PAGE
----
The problem of shortages of basic products is undeniable, even while media outlets like the Wall Street Journal claim that the nation is on the verge of mass starvation. Hunger is a scourge that afflicts the lower strata in other, if not all, Latin American nations. But the key index from social and political viewpoints is the contrast with standards in Venezuela in previous years. The deterioration has certainly been sharp with regard to the period prior to the sharp decline in oil prices in mid-2015.

What do you foresee happening in the immediate future? Is the Maduro government doomed? What do you think of the proposed Constituent Assembly?

Maduro’s proposal for a constituent assembly is a mixed bag with regard to the possibility of achieving greater stability.

On the one hand it is an initiative – something new – that is designed to break the deadlock the nation finds itself stuck in. A favourable scenario would be that the Chavistas are able to activate their base as well as that of social movements and achieve an important degree of electoral participation.

Furthermore, in the best-case scenario, constituent assembly delegates would formulate viable proposals to deal with pressing issues, such as corruption, and the Chavistas in power would demonstrate genuine receptivity to them. In short, a constituent assembly based on bottom-up participation could be a game changer.

In the case of the alternative scenario, the constituent assembly proposal will be viewed as a ploy to buy time and sidetrack the electoral process.

Steve Ellner is currently coordinating an issue on the class policies of progressive Latin American governments for Latin American Perspectives, a journal for which he is a participating editor. His “Implications of Marxist State Theories and How They Play Out in Venezuela” is slated to appear in the next issue of Historical Materialism.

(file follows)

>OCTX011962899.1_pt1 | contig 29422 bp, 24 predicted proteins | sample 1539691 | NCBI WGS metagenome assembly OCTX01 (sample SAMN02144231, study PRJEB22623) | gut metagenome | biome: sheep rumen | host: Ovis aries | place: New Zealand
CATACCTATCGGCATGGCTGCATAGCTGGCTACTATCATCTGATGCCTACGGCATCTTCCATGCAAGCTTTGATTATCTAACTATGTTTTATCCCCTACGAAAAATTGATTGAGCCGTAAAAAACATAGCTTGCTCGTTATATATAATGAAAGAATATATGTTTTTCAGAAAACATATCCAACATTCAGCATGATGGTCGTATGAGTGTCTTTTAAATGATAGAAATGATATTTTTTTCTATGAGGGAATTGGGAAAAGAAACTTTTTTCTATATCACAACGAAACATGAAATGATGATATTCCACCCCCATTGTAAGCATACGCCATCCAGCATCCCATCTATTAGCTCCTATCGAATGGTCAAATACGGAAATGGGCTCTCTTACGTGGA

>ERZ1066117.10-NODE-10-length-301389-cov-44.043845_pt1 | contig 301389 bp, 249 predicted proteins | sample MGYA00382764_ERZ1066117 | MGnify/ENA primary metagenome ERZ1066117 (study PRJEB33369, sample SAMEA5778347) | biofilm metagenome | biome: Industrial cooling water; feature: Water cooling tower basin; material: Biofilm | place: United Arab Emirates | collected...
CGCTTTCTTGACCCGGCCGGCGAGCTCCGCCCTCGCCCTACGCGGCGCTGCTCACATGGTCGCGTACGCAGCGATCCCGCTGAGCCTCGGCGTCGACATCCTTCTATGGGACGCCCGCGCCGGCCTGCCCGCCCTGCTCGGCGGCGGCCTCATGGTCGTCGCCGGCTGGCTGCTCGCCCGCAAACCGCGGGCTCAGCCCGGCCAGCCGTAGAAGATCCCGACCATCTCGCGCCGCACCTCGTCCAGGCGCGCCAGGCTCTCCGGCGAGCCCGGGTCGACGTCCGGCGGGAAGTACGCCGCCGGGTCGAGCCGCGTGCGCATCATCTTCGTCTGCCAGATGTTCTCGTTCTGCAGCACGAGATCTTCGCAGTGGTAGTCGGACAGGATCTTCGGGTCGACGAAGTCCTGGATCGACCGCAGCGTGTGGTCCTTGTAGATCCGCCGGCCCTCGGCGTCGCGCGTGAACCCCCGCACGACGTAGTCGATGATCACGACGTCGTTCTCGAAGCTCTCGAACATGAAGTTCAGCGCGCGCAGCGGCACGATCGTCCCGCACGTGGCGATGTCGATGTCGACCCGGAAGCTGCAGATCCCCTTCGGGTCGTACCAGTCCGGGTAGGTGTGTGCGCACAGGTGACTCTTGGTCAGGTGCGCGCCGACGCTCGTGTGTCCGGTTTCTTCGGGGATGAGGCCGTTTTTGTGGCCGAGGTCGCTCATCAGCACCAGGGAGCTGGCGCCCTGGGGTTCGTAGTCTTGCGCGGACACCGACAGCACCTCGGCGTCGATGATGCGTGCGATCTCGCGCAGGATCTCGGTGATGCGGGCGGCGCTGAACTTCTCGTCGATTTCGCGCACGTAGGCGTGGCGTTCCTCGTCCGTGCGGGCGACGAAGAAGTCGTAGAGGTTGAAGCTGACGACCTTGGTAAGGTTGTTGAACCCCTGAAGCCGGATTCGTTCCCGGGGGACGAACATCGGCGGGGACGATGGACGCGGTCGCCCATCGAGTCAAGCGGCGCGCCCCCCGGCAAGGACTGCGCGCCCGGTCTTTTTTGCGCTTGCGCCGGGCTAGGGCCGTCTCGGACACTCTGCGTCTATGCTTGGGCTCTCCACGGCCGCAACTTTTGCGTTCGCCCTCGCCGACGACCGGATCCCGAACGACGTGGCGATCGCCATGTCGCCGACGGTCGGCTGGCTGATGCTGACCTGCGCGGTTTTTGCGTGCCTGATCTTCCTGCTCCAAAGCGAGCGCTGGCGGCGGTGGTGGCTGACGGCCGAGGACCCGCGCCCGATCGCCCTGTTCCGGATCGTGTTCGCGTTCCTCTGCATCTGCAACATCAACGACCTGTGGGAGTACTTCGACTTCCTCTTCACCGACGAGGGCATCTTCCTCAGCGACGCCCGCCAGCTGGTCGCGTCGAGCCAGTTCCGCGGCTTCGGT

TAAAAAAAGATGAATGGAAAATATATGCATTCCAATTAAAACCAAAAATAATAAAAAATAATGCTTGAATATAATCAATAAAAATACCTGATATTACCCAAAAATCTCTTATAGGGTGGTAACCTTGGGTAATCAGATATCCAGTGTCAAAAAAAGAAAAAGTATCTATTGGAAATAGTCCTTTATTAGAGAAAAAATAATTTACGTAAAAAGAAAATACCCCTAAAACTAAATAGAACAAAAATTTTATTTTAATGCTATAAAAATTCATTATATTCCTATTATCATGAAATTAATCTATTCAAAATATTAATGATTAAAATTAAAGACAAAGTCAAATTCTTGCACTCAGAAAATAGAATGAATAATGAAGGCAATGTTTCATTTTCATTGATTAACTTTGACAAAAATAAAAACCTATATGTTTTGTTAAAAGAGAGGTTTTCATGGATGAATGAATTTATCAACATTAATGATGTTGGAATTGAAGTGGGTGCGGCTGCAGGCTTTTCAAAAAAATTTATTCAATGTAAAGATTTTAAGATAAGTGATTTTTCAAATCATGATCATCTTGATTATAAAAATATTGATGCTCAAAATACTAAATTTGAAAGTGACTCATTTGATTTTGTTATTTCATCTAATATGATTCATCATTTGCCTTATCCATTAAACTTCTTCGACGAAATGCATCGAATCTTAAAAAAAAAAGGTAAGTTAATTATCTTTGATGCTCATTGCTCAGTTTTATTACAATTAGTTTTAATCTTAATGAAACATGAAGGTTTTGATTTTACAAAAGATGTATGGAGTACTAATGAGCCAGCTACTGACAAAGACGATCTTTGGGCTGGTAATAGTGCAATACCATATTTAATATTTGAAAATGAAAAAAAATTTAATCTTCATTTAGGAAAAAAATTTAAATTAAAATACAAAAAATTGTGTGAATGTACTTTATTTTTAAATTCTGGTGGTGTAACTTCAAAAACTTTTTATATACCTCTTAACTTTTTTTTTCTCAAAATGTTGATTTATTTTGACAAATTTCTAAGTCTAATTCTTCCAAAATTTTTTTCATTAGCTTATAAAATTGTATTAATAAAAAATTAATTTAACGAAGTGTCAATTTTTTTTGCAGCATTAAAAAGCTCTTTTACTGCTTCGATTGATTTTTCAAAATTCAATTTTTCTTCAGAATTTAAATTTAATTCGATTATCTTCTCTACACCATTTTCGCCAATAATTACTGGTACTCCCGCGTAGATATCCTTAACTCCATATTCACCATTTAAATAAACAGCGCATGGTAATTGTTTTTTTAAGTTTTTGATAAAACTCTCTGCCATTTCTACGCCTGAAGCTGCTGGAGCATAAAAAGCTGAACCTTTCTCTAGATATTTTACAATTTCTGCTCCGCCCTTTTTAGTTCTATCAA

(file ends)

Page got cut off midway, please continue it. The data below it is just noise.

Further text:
Berta Cáceres’ Organization Expresses Solidarity with Bolivarian Revolution

Thousands of Venezuelan women marched Saturday chanting “No to violence, yes to peace and to life” to voice their support for the Bolivarian Revolution.

Introduction and translation by Jeanette Charles for Venezuelanalysis.com

The Civic Council of Popular and Indigenous Organizations of Honduras (COPINH), founded by Lenca indigenous leader Berta Cáceres, who was assassinated March 2016, released a recent statement expressing their solidarity with Venezuelan women this week.The Women’s Coordinating Committee of COPINH condemned the opposition violence against Venezuelans and the opposition’s insistent invitation for US interference, recalling the effects of the US backed coup d’état in 2009 in their country.

Last Saturday, Caracas was the backdrop for a women’s march in support of the Bolivarian Revolution. Thousands of women poured onto the streets of the Venezuelan capital to demonstrate their commitment to women’s rights and liberation.